ELYRIA — If he had his way, Lorain County Domestic Relations Judge David Basinski wouldn’t be hanging up his robes at the end of the year.
At 75, Basinski wasn’t eligible to run again, but after 24 years on the bench he said he hasn’t lost his enthusiasm for the job.
“I really enjoyed being a judge, and I would like to continue,” Basinski said this week as he wrote some final opinions before he retires at the end of the year.
He’ll be handing over the job he first won in 1988 to attorney Frank Janik, who said he has spent the last few months learning the ropes from the veteran judge.
Janik called Basinski a “great example of a well-prepared and dedicated judge who loves his work and the law.”
Basinski said he hadn’t always planned to go into law. He said his first love was the U.S. Marine Corps, where he spent four years on active duty and another 12 years in the reserves flying helicopters and fixed-wing aircraft.
But he said he didn’t like all the time away from his family. He and his wife, Ellen Basinski, have been married for 50 years and have five children and 15 grandchildren.
Ellen Basinski made national headlines herself in 2009 when she used a 5-quart cooking pot to fend off several teens who force their way into the Basinskis’ Elyria home.
Judge Basinski said he’s looking forward to spending as much time as possible with his family in his retirement. He said he plans to continue the family’s tradition of hunting trips and will continue to golf as well.
Before he became a judge, Basinski spent time in private practice focusing of domestic relations work, but he also served as special counsel for the city of Elyria. He said when he decided to run for office he knew that he wanted to become a domestic relations judge.
But as much as he loved the job, he admitted he spent several years clashing with then-fellow Domestic Relations Judge Joe Zieba, who died earlier this year. Basinski, a Democrat, said that the Republican Zieba felt he had been treated poorly by Democrats in the past and the two were often at odds during their shared time on the bench.
That animosity faded over the years, Basinski said.
“Joe and I became good friends and he left me on a good note,” he said.
After that, Basinski said he focused on having a good working relationship with his fellow judges, no matter what their political persuasion.
He had high praise for those who worked for him and with him over the years, including his staff, several of whom were with him his entire time on the bench. He said the court staff has focused on doing what was best for the children of the county who ended up in judicial system, be it as juvenile delinquents or as part of sometimes bitter divorces and custody battles.
Basinski said he is proud of a two-hour parenting seminar he teaches that divorcing parents in the county are required to attend. Few want to go to the program, but most are usually glad they did after it’s over, he said.
“What we’re trying to do is get them to see what’s going on, not in their lives, but in their children’s lives,” he said.
He said he’s also been proud of his work creating the court’s guardian ad litem program in which volunteers work to represent the interests of the children involved in the court system. He said many of those children never thank the volunteers who give up their time to help them improve their lives.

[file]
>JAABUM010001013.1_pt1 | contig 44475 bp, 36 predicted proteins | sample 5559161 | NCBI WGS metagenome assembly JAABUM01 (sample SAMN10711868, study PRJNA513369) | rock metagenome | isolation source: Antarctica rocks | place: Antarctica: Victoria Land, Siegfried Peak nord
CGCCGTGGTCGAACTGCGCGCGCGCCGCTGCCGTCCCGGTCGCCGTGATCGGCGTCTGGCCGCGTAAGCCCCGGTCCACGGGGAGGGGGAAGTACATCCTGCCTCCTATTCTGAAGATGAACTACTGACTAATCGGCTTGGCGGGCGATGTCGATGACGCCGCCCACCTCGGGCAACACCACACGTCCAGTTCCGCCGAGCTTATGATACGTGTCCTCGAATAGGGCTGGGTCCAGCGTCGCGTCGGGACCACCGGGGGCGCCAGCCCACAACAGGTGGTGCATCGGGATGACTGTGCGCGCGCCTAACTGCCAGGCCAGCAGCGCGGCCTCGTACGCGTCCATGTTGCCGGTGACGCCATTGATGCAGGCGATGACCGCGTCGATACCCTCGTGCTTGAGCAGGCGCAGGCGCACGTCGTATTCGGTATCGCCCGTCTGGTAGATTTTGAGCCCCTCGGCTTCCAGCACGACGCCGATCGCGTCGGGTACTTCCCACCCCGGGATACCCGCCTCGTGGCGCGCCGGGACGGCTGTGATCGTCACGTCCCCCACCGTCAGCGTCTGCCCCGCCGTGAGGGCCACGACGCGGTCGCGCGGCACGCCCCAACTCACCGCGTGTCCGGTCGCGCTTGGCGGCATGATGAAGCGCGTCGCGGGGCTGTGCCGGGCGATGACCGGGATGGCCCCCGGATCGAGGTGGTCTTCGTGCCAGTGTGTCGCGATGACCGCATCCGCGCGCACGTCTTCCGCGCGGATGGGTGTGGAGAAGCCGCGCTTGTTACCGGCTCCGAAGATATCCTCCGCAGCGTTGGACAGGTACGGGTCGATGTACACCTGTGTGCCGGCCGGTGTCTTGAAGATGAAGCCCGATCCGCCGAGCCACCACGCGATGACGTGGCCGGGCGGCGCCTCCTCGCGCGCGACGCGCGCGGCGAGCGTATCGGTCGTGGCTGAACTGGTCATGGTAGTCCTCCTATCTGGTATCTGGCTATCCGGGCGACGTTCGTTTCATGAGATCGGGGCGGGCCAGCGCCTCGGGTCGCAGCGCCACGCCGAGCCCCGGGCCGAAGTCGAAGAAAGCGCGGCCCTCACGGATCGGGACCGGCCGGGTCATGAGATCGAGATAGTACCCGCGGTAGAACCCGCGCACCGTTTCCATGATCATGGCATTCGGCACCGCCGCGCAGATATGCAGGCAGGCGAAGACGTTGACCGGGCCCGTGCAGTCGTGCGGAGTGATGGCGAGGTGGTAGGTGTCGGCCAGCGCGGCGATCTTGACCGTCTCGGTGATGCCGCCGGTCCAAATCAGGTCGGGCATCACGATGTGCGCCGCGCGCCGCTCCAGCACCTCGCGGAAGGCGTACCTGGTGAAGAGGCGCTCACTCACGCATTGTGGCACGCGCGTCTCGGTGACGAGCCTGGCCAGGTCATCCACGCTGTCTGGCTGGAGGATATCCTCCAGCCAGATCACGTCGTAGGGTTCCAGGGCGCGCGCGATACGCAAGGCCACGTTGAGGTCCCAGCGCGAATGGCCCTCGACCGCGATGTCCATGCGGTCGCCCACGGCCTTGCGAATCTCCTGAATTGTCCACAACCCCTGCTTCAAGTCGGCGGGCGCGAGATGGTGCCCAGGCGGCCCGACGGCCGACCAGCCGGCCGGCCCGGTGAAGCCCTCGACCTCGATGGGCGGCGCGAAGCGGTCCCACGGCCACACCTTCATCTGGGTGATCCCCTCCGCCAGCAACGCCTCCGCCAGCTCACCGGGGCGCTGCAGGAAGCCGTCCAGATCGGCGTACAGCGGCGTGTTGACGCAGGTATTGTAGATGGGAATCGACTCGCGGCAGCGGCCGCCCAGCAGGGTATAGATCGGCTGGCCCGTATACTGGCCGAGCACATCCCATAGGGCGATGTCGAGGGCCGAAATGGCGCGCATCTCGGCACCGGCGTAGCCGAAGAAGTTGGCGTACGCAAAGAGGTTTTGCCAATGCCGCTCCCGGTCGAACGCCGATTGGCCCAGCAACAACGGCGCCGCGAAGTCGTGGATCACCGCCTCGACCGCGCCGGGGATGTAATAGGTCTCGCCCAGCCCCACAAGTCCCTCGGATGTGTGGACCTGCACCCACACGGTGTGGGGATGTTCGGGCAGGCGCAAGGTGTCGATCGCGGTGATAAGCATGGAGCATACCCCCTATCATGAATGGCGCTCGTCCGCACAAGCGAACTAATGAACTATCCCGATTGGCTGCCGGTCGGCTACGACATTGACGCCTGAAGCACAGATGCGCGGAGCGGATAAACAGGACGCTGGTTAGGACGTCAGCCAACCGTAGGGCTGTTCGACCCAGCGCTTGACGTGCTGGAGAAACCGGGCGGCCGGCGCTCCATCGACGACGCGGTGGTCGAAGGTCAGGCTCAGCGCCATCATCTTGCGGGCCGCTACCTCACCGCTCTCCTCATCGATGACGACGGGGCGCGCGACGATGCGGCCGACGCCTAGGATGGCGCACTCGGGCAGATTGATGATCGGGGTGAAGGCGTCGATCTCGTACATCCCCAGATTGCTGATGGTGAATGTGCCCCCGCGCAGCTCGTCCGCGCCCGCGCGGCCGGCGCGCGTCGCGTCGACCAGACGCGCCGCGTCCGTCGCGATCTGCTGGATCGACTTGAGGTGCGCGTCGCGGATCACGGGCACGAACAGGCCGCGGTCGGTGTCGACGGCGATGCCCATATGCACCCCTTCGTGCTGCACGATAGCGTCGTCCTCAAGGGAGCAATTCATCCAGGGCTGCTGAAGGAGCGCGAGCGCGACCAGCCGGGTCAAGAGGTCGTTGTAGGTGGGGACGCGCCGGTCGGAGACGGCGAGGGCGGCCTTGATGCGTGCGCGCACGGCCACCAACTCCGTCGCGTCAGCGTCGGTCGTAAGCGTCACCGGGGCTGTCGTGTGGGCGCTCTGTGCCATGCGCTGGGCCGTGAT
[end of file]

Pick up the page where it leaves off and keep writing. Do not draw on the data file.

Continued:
Basinski said another program he helped create, the Integrated Services Partnership, brings together various agencies in the county to find ways to improve the lives of children who have found themselves in the system because of crimes, mental health issues, substance abuse or even problems relating to their parents.
The idea, he said, is to make try to improve a child’s circumstances.
“You see, they’re all our children,” Basinski said.
Although he deals with other issues, Basinski said the bulk of his work involves deciding the fates of children and it’s work he takes seriously. He said he always addresses people who come into his court as “mother,” “father” or “child” so they know what their role in the proceedings is.
He also is known for rarely sitting while presiding in court. He generally stands behind the bench, although he conceded that as he’s gotten older, he sometimes has to sit down.
He said he understands the nervousness of those who come to court, especially the children and he takes the time to tell them that.
“I say, ‘I’m nervous over here, too. What we’re doing here is important,’ ” Basinski said.
But as much as he’s enjoyed the work, Basinski said he has two great disappointments, one of which is when the county commissioners transferred control of the county’s child support program to the Department of Job and Family Services.
The bigger disappointment, he said, was when the state Legislature reversed a decision that had merged the Domestic Relations and Probate courts into a unified Family Court.
Although he lost that battle, Basinski said he still thinks the Family Court was a good idea.
With retirement just days away, Basinski hopes he can still keep his hand in the court system as a visiting judge.
“It’s been a fun ride, I’ll miss it,” he said.
Contact Brad Dicken at 329-7147 or firstname.lastname@example.org.